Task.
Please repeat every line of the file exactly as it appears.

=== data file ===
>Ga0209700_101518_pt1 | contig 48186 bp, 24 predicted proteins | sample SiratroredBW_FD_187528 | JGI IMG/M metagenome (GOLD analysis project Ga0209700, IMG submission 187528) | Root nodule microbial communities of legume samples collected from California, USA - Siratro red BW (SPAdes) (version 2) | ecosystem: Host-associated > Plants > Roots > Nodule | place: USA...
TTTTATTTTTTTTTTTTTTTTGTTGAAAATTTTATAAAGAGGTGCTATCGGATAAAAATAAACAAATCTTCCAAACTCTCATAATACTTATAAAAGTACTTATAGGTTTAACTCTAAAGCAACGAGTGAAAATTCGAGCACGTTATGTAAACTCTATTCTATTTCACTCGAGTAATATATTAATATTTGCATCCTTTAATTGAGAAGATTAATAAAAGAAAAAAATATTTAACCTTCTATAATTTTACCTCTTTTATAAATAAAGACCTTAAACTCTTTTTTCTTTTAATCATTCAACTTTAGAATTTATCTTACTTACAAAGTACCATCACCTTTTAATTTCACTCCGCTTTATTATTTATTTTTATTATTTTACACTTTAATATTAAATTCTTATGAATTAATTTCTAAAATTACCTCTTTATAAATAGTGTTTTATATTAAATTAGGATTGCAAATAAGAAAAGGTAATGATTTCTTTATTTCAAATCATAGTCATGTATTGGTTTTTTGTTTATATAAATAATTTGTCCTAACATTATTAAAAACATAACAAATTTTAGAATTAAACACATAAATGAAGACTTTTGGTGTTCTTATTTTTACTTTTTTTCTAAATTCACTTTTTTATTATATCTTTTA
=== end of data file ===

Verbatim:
>Ga0209700_101518_pt1 | contig 48186 bp, 24 predicted proteins | sample SiratroredBW_FD_187528 | JGI IMG/M metagenome (GOLD analysis project Ga0209700, IMG submission 187528) | Root nodule microbial communities of legume samples collected from California, USA - Siratro red BW (SPAdes) (version 2) | ecosystem: Host-associated > Plants > Roots > Nodule | place: USA...
TTTTATTTTTTTTTTTTTTTTGTTGAAAATTTTATAAAGAGGTGCTATCGGATAAAAATAAACAAATCTTCCAAACTCTCATAATACTTATAAAAGTACTTATAGGTTTAACTCTAAAGCAACGAGTGAAAATTCGAGCACGTTATGTAAACTCTATTCTATTTCACTCGAGTAATATATTAATATTTGCATCCTTTAATTGAGAAGATTAATAAAAGAAAAAAATATTTAACCTTCTATAATTTTACCTCTTTTATAAATAAAGACCTTAAACTCTTTTTTCTTTTAATCATTCAACTTTAGAATTTATCTTACTTACAAAGTACCATCACCTTTTAATTTCACTCCGCTTTATTATTTATTTTTATTATTTTACACTTTAATATTAAATTCTTATGAATTAATTTCTAAAATTACCTCTTTATAAATAGTGTTTTATATTAAATTAGGATTGCAAATAAGAAAAGGTAATGATTTCTTTATTTCAAATCATAGTCATGTATTGGTTTTTTGTTTATATAAATAATTTGTCCTAACATTATTAAAAACATAACAAATTTTAGAATTAAACACATAAATGAAGACTTTTGGTGTTCTTATTTTTACTTTTTTTCTAAATTCACTTTTTTATTATATCTTTTA